Will Not Let Me Go
July 20, 2018 6:19 AM   Subscribe

Will Not Let Me Go Dallas, Texas. 1996. Fred Strickland has Alzheimer’s. An interactive story about memory, loss, and love. [via mefi projects]
posted by jazon (13 comments total) 21 users marked this as a favorite
Jesus Christ that is too real. Not sure I can finish it. Excellent project.
posted by latkes at 6:55 AM on July 20, 2018

Reading a book online with hotlinks is possibly the coolest new interface I've seen this year. But the lines are a bit too short, and I'm never sure if clicking one word or the end when there are two turns it into a 'choose your adventure' type book.

I don't want to give anything away, but past what I guess would be the first chapter, the visuals and interface gets even cooler (and appropriate to the story).
posted by The_Vegetables at 7:34 AM on July 20, 2018

posted by sageleaf at 8:04 AM on July 20, 2018

Interesting. It feels uncomfortably close.
posted by anadem at 9:00 AM on July 20, 2018

I should perhaps not have read that.

My father died in October 2015 of frontotemporal dementia after about two years of decline.

His 70th birthday would have been the 13th of this month.

(okay pretend that there's two comments here because I took a break to go cry but the comment window is still up)

But maybe I should have read it because I live 3000 miles from my family and I really have no idea what she dealt with on a day to day basis - all I know now is that I just spent 10 minutes sobbing in the bathroom but I think I needed to get that out of my system. I don't feel better exactly but I feel clearer about this, like I understand more what my mom and dad lived with.
posted by FritoKAL at 10:35 AM on July 20, 2018 [11 favorites]

I don't feel better exactly but I feel clearer about this, like I understand more what my mom and dad lived with.

Hi, I'm the author. What you said means a lot to me. I don't take you engaging with the work lightly, or the pain bound up in your experience. Thank you.

I watched my grandfather slip into dementia and my grandmother care for him until, slowly but suddenly, she wasn't able to any more. There are so many family members on my dad's side of the family who had dementia, and he and I have had frank discussions of what that meant for us and for his potential future care.

I wrote the story to help process my feelings and to find, if not hope, then a steely resolve to remember that the end of a life is not the sum total of that life.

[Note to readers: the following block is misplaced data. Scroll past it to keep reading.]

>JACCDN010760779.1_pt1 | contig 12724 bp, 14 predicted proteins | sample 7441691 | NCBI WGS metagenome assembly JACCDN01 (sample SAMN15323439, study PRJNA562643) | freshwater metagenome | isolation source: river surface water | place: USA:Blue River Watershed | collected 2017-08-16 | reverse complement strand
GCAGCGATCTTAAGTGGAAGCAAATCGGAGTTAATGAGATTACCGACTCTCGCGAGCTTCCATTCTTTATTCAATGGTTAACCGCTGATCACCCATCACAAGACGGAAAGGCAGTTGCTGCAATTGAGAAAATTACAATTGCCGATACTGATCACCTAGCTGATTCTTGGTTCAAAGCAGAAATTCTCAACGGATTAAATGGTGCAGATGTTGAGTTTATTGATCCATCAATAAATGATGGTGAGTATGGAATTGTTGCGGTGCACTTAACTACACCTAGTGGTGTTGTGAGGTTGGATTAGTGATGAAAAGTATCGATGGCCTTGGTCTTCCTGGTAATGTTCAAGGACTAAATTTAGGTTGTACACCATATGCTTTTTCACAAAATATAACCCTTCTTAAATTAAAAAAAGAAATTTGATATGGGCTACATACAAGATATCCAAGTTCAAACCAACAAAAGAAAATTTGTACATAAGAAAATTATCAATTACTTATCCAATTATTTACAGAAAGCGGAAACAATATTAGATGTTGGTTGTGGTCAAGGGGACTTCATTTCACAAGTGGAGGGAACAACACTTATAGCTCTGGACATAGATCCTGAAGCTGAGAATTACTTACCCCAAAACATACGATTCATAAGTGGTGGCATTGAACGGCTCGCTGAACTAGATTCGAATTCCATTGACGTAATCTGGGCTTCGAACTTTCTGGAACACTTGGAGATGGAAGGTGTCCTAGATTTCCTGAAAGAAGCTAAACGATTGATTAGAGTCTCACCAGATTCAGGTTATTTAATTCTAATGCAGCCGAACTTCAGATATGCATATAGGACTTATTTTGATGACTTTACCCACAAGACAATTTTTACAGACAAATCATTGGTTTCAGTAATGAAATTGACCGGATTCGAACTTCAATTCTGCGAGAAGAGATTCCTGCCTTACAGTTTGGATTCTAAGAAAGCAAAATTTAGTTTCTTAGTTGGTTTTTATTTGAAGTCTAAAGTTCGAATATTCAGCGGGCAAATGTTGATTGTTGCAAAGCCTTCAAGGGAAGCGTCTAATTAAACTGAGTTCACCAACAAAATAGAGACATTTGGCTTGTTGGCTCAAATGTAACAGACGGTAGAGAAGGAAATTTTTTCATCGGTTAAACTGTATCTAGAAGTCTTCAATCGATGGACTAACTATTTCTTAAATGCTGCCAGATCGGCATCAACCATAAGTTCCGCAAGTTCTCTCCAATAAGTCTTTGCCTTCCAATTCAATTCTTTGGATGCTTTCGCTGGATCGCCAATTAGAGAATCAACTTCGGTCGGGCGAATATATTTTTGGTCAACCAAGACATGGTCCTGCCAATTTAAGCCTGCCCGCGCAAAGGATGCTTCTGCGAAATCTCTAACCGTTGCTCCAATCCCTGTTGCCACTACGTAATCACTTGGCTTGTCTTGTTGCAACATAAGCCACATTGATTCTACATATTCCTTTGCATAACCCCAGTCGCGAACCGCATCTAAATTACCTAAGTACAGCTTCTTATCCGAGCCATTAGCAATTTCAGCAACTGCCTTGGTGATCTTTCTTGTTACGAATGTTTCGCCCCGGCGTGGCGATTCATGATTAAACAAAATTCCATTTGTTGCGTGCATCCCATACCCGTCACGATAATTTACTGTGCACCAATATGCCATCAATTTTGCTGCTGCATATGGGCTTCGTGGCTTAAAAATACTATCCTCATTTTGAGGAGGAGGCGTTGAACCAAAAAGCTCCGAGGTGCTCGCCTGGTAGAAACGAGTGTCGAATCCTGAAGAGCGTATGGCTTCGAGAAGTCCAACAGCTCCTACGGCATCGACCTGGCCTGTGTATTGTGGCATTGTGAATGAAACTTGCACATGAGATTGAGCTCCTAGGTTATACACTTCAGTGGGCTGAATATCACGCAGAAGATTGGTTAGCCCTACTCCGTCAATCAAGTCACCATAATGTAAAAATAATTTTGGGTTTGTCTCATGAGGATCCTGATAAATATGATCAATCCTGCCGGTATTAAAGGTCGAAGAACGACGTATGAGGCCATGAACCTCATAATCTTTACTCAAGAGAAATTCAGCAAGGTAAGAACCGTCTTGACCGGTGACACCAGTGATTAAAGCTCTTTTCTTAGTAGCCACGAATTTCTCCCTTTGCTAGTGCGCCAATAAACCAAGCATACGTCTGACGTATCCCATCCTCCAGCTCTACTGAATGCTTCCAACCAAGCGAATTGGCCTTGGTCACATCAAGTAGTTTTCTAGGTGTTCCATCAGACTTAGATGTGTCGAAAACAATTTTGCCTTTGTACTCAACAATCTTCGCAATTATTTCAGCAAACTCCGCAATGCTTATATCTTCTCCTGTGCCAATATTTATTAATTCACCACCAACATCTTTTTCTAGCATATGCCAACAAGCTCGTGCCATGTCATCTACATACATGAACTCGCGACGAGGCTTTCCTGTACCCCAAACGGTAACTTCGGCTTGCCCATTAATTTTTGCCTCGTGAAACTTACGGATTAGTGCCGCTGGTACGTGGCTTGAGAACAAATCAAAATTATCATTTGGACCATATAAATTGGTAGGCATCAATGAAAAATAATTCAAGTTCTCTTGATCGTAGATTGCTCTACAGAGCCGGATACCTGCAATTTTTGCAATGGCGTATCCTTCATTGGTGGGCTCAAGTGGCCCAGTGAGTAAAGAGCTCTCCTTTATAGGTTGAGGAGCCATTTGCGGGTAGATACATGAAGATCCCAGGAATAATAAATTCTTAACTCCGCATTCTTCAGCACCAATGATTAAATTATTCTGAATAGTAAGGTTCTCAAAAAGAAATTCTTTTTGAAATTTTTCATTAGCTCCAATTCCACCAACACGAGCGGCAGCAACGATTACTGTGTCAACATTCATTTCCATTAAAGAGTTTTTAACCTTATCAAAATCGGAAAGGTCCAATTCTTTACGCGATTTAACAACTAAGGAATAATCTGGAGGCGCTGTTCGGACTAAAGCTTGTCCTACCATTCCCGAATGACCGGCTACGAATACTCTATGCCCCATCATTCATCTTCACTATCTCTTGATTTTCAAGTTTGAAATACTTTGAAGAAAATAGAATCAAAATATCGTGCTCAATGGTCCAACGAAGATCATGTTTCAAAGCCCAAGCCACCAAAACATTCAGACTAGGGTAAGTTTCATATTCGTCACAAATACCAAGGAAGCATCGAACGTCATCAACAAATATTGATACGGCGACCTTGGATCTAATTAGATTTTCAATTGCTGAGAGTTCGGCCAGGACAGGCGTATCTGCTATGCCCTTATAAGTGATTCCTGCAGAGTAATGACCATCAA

posted by sgranade at 10:58 AM on July 20, 2018 [13 favorites]

This is absolutely beautiful and heartbreaking. I am thankful it saves progress, because I keep having to put it down. Thank you.
posted by kimberussell at 12:12 PM on July 20, 2018

As I said in over in the project post, my wife and I care for her mother, who's in mid-stage Alzheimer's. And, like FritoKAL, my father also passed in 2015 after a year suffering from Frontotemporal Dementia.

It took me about three hours to go through the story yesterday, having to take breaks between chapters. I'm still thinking about it today, and how it gives sharp insight into what someone suffering from Alzheimer's or other dementia experience. Even now I'm getting damp-eyed thinking back. This will stay with me for a long time.

sgranade, thank you for creating and sharing the story. My thought, prayers, and heart goes out to everyone having to deal with this. It can be a lonely battle, especially knowing that there really is no hope - the downward spiral goes ever onward till the end.

Finally, I want to give a plug for the Alzheimer's Association - alz.org had a ton of resources and their help line at 800.272.3900 is a lifeline available 24/7.
posted by jazon at 12:23 PM on July 20, 2018 [2 favorites]

that was quite beautiful. thank you, sgranade, for the story, and jazon, for sharing the story and the alz.org resources.
posted by 20 year lurk at 12:48 PM on July 20, 2018

sgranade, thank you. As I have noted here in the Blue before, my mother died of Alzheimer's. So much of this felt so familiar and so personal, especially the humor. Mom for so very long did not lose her sense of humor in general and about her condition.
posted by oflinkey at 3:02 PM on July 20, 2018

sgranade, that is the most moving, beautiful and horrifying thing I've ever read about Alzheimer's. My mother died some years ago, after a 10-year walk with it. She lost her eyesight to macular degeneration, and her hearing also - you captured how I imaging her shrunken world might have sometimes seemed. Thank you. I'll be back to read more.
posted by dbmcd at 3:07 PM on July 20, 2018

posted by current resident at 12:12 PM on July 21, 2018

Back to say I LOVE the thought you put into the styling on the pages, sgranade, especially background hue. So well done. So very well done.
posted by kimberussell at 10:02 PM on July 21, 2018

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